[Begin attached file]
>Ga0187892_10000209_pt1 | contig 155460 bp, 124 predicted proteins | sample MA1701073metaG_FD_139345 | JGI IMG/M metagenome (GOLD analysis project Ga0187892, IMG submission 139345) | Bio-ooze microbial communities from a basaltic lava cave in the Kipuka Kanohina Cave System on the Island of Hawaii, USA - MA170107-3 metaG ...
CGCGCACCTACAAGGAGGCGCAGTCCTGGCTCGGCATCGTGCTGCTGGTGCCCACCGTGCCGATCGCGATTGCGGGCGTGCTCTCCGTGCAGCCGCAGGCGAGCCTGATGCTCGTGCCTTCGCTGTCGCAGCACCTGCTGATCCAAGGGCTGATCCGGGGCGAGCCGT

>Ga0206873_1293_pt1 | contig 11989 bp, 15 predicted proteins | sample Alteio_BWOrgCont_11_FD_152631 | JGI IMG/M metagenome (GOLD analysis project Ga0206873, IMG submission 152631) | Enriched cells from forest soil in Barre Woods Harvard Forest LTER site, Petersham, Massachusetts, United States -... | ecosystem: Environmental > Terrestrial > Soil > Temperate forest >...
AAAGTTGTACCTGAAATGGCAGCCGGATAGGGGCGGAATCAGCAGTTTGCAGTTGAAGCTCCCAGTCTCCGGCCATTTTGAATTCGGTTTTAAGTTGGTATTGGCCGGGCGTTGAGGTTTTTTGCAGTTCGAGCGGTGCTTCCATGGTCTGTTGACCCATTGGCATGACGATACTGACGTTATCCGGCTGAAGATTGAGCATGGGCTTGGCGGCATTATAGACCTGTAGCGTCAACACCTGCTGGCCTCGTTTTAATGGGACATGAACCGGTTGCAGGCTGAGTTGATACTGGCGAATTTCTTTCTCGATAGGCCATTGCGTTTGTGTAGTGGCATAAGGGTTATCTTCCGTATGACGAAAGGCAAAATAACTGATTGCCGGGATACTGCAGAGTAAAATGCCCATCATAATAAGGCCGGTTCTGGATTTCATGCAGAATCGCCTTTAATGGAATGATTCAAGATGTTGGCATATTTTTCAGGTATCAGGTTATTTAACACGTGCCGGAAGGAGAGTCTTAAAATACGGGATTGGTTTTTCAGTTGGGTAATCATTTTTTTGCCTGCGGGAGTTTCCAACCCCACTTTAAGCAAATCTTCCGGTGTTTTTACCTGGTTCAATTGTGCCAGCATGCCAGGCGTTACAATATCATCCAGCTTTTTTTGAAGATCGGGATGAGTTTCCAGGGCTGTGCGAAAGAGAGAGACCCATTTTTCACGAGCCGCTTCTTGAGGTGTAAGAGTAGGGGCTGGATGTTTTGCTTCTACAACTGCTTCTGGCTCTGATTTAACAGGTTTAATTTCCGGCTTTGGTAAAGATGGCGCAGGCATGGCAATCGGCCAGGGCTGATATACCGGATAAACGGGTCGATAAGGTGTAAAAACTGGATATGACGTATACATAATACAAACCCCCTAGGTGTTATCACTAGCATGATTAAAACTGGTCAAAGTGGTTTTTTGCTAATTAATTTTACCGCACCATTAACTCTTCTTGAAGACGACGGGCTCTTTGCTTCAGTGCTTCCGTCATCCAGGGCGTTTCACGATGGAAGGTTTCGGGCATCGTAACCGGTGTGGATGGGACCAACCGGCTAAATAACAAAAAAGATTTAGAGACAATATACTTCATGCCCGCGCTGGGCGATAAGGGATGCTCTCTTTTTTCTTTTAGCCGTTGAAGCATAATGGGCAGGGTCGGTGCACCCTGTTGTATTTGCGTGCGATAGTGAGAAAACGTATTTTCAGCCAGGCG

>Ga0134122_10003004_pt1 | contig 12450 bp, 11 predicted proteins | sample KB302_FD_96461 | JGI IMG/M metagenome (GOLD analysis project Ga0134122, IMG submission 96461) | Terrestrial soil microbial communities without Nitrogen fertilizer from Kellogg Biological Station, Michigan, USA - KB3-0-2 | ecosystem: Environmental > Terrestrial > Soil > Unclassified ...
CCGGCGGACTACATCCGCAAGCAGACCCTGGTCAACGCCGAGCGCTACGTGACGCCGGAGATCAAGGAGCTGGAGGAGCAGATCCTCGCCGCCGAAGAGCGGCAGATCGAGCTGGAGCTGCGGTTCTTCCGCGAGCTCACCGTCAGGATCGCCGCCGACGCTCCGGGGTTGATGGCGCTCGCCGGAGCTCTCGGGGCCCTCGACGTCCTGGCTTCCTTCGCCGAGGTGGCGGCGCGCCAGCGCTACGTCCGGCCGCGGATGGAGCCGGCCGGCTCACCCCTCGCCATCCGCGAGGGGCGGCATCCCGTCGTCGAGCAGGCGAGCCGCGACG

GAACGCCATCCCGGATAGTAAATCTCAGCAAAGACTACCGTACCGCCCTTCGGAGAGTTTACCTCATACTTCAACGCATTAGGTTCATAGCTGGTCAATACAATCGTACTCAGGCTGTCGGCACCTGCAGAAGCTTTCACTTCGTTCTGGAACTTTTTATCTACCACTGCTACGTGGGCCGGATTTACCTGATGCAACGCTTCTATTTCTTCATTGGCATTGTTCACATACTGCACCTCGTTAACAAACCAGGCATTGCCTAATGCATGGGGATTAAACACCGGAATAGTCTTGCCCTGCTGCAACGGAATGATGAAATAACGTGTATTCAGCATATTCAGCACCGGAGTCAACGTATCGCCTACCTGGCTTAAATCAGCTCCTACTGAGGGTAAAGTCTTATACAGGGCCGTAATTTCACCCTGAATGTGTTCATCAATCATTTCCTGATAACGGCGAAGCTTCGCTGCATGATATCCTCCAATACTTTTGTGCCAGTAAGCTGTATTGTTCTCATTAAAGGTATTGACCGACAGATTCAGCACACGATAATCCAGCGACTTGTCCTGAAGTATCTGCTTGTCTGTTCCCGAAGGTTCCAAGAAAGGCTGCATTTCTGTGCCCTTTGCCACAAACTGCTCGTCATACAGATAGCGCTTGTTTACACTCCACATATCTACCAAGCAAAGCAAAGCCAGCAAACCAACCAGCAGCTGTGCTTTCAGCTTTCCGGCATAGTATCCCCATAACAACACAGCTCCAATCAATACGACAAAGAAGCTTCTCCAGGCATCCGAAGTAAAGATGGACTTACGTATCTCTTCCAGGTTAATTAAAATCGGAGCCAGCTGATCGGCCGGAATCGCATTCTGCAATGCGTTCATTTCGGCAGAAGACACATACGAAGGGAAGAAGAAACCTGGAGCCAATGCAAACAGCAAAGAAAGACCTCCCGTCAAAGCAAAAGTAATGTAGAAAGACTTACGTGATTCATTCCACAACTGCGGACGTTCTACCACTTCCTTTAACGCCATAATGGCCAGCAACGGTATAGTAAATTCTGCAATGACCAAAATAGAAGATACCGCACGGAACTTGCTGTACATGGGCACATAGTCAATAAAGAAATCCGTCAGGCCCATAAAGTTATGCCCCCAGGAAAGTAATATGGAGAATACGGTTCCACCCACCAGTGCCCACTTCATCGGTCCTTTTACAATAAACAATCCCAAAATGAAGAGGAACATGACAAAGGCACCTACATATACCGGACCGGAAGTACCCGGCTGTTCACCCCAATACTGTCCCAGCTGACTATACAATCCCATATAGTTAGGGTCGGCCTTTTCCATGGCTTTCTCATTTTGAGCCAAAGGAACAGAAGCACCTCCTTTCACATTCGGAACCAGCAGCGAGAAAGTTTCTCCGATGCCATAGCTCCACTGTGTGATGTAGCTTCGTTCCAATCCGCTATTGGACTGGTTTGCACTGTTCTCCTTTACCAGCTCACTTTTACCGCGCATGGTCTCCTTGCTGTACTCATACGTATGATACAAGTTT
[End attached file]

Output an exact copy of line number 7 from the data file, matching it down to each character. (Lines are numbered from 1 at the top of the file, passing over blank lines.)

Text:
GAACGCCATCCCGGATAGTAAATCTCAGCAAAGACTACCGTACCGCCCTTCGGAGAGTTTACCTCATACTTCAACGCATTAGGTTCATAGCTGGTCAATACAATCGTACTCAGGCTGTCGGCACCTGCAGAAGCTTTCACTTCGTTCTGGAACTTTTTATCTACCACTGCTACGTGGGCCGGATTTACCTGATGCAACGCTTCTATTTCTTCATTGGCATTGTTCACATACTGCACCTCGTTAACAAACCAGGCATTGCCTAATGCATGGGGATTAAACACCGGAATAGTCTTGCCCTGCTGCAACGGAATGATGAAATAACGTGTATTCAGCATATTCAGCACCGGAGTCAACGTATCGCCTACCTGGCTTAAATCAGCTCCTACTGAGGGTAAAGTCTTATACAGGGCCGTAATTTCACCCTGAATGTGTTCATCAATCATTTCCTGATAACGGCGAAGCTTCGCTGCATGATATCCTCCAATACTTTTGTGCCAGTAAGCTGTATTGTTCTCATTAAAGGTATTGACCGACAGATTCAGCACACGATAATCCAGCGACTTGTCCTGAAGTATCTGCTTGTCTGTTCCCGAAGGTTCCAAGAAAGGCTGCATTTCTGTGCCCTTTGCCACAAACTGCTCGTCATACAGATAGCGCTTGTTTACACTCCACATATCTACCAAGCAAAGCAAAGCCAGCAAACCAACCAGCAGCTGTGCTTTCAGCTTTCCGGCATAGTATCCCCATAACAACACAGCTCCAATCAATACGACAAAGAAGCTTCTCCAGGCATCCGAAGTAAAGATGGACTTACGTATCTCTTCCAGGTTAATTAAAATCGGAGCCAGCTGATCGGCCGGAATCGCATTCTGCAATGCGTTCATTTCGGCAGAAGACACATACGAAGGGAAGAAGAAACCTGGAGCCAATGCAAACAGCAAAGAAAGACCTCCCGTCAAAGCAAAAGTAATGTAGAAAGACTTACGTGATTCATTCCACAACTGCGGACGTTCTACCACTTCCTTTAACGCCATAATGGCCAGCAACGGTATAGTAAATTCTGCAATGACCAAAATAGAAGATACCGCACGGAACTTGCTGTACATGGGCACATAGTCAATAAAGAAATCCGTCAGGCCCATAAAGTTATGCCCCCAGGAAAGTAATATGGAGAATACGGTTCCACCCACCAGTGCCCACTTCATCGGTCCTTTTACAATAAACAATCCCAAAATGAAGAGGAACATGACAAAGGCACCTACATATACCGGACCGGAAGTACCCGGCTGTTCACCCCAATACTGTCCCAGCTGACTATACAATCCCATATAGTTAGGGTCGGCCTTTTCCATGGCTTTCTCATTTTGAGCCAAAGGAACAGAAGCACCTCCTTTCACATTCGGAACCAGCAGCGAGAAAGTTTCTCCGATGCCATAGCTCCACTGTGTGATGTAGCTTCGTTCCAATCCGCTATTGGACTGGTTTGCACTGTTCTCCTTTACCAGCTCACTTTTACCGCGCATGGTCTCCTTGCTGTACTCATACGTATGATACAAGTTT